Getting a result resolved in a reasonable manner will likely offset any short-term increase in costs. Typically, costs to prepare for the arbitration are lower than those associated with preparing for a trial. The rules of evidence are often more relaxed than in a trial, so documents can be submitted in place of witness testimony. Additionally, procedures implemented in arbitration are streamlined, which avoids many of the procedural maneuverings that dominate court proceedings. So long as restrictions are in place due to COVID-19, arbitration proceedings will likely be far more streamlined than court proceedings resulting ultimately in cost savings to the participants.

Expertise
While most jurisdictions enjoy talented and qualified judges, arbitration provides the parties with an opportunity to specifically choose arbitrators that have experience and expertise associated with the dispute or the industry involved. While judges may have some experience in an industry through prior experience as a lawyer or judge, the ability to engage an arbitrator with an understanding of the industry contributes to moving the process along quickly and in a more cost-efficient manner.

Technology
While courts had already been seeking technology upgrades for the presentation of exhibits and testimony, the COVID-19 pandemic forced courts to move faster on these initiatives. Now litigants are encouraged to invest in the technology – or hiring a third party – to ensure that testimony and exhibits can be provided to the judge or jury. And all of this must now be done without compromising any of the restrictions in place to protect the court, jurors and litigants during the global epidemic. Arbitration had already moved forward with virtual conferences, and because of a more streamlined process, testimony and exhibits are easily provided through virtual or technologically based presentations.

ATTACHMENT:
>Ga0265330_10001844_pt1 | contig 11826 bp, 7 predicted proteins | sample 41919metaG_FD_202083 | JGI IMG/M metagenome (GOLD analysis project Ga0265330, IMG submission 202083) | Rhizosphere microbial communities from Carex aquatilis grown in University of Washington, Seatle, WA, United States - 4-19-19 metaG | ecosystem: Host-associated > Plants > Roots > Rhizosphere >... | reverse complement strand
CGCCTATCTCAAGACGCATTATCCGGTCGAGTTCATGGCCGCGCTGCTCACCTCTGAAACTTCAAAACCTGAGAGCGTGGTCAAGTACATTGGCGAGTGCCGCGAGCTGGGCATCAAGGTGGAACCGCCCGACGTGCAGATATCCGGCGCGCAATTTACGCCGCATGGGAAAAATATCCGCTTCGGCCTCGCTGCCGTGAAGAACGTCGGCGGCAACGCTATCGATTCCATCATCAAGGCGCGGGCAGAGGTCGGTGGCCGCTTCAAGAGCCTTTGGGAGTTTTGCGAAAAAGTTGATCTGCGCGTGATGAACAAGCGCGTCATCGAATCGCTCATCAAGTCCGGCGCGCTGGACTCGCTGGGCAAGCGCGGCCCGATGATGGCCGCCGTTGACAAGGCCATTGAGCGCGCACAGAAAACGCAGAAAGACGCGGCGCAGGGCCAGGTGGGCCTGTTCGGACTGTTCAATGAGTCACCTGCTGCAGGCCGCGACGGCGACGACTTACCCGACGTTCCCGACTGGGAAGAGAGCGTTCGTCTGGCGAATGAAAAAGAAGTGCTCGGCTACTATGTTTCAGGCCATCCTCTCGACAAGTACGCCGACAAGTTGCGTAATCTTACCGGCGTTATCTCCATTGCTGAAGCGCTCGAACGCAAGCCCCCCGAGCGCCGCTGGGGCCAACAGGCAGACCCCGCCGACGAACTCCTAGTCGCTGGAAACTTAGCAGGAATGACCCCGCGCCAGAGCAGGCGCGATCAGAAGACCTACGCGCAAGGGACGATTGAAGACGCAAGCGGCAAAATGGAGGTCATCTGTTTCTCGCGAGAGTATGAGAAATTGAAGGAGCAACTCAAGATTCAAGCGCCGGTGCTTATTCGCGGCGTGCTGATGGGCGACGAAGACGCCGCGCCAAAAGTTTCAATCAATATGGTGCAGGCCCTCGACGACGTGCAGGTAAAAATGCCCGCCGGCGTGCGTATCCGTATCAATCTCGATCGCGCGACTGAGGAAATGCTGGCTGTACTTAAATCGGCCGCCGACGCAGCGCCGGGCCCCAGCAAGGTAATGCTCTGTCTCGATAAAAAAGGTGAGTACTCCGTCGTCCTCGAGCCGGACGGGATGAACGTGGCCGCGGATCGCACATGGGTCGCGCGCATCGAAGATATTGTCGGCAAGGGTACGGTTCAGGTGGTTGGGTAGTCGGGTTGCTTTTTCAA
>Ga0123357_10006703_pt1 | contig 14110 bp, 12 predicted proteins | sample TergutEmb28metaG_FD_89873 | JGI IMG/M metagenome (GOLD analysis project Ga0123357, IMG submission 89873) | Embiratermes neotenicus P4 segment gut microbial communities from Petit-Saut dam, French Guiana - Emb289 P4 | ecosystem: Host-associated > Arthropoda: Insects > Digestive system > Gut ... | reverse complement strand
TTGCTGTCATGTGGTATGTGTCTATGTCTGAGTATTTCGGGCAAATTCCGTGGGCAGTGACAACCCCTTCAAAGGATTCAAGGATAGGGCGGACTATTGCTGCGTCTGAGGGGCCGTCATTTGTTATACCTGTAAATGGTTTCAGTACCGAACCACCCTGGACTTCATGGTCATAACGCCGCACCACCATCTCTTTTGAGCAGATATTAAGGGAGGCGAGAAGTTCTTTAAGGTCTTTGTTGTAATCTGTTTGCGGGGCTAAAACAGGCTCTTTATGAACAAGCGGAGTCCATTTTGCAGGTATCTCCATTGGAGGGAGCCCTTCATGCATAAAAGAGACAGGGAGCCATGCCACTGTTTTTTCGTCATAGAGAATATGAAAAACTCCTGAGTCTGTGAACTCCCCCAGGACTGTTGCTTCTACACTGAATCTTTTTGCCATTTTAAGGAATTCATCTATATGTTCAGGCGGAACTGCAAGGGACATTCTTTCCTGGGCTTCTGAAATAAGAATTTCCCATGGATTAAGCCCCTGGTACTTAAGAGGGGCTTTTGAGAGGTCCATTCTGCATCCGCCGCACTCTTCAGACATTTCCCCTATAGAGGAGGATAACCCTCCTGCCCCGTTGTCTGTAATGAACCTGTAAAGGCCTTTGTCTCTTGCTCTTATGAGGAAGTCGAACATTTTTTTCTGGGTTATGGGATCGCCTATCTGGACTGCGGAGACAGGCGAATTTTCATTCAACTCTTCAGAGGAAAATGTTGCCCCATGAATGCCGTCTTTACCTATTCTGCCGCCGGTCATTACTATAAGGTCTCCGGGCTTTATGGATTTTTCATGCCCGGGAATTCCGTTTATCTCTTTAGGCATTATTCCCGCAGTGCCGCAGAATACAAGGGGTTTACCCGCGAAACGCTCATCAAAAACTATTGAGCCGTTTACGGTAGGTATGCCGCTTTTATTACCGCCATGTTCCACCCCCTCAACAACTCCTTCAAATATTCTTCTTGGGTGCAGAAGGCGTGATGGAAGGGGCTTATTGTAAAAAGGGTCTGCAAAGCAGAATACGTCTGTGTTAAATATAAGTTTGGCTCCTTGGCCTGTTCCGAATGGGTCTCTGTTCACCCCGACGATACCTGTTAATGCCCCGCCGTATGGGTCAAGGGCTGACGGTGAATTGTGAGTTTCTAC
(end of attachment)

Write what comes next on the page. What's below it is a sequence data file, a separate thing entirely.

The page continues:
Privacy
Unlike a trial, arbitration is essentially a private procedure. If the parties desire privacy, the dispute and the resolution can be kept confidential. In addition, most arbitrations are binding, which presents very limited opportunities for either side to appeal, so arbitration is the end of the dispute. This gives finality to the arbitration award that sometimes is not present with a trial decision. This will become an even greater benefit as the trial court backlog works its way into the appellate courts.

With arbitration, most business disputes are viewed pragmatically, and reaching an efficient and acceptable resolution within a reasonable time is of paramount importance. Businesses far too often have experienced the time and costs associated with litigation delayed by the volume of disputes in our court systems. Delays due to the COVID-19 crises will exacerbate this situation. As a result, businesses have a choice; abandon disputes due to the inability to obtain a resolution expediently, compromise the dispute to gain some efficient resolution, file and invest the time and money to gain a resolution likely to be years after any dispute, or seek a more efficient and timely resolution through arbitration.

Versions of this article were published by ColoradoBiz and Colorado Builder.

ABOUT THE AUTHOR

Paul R. Franke, III

Co-Chair, Litigation Section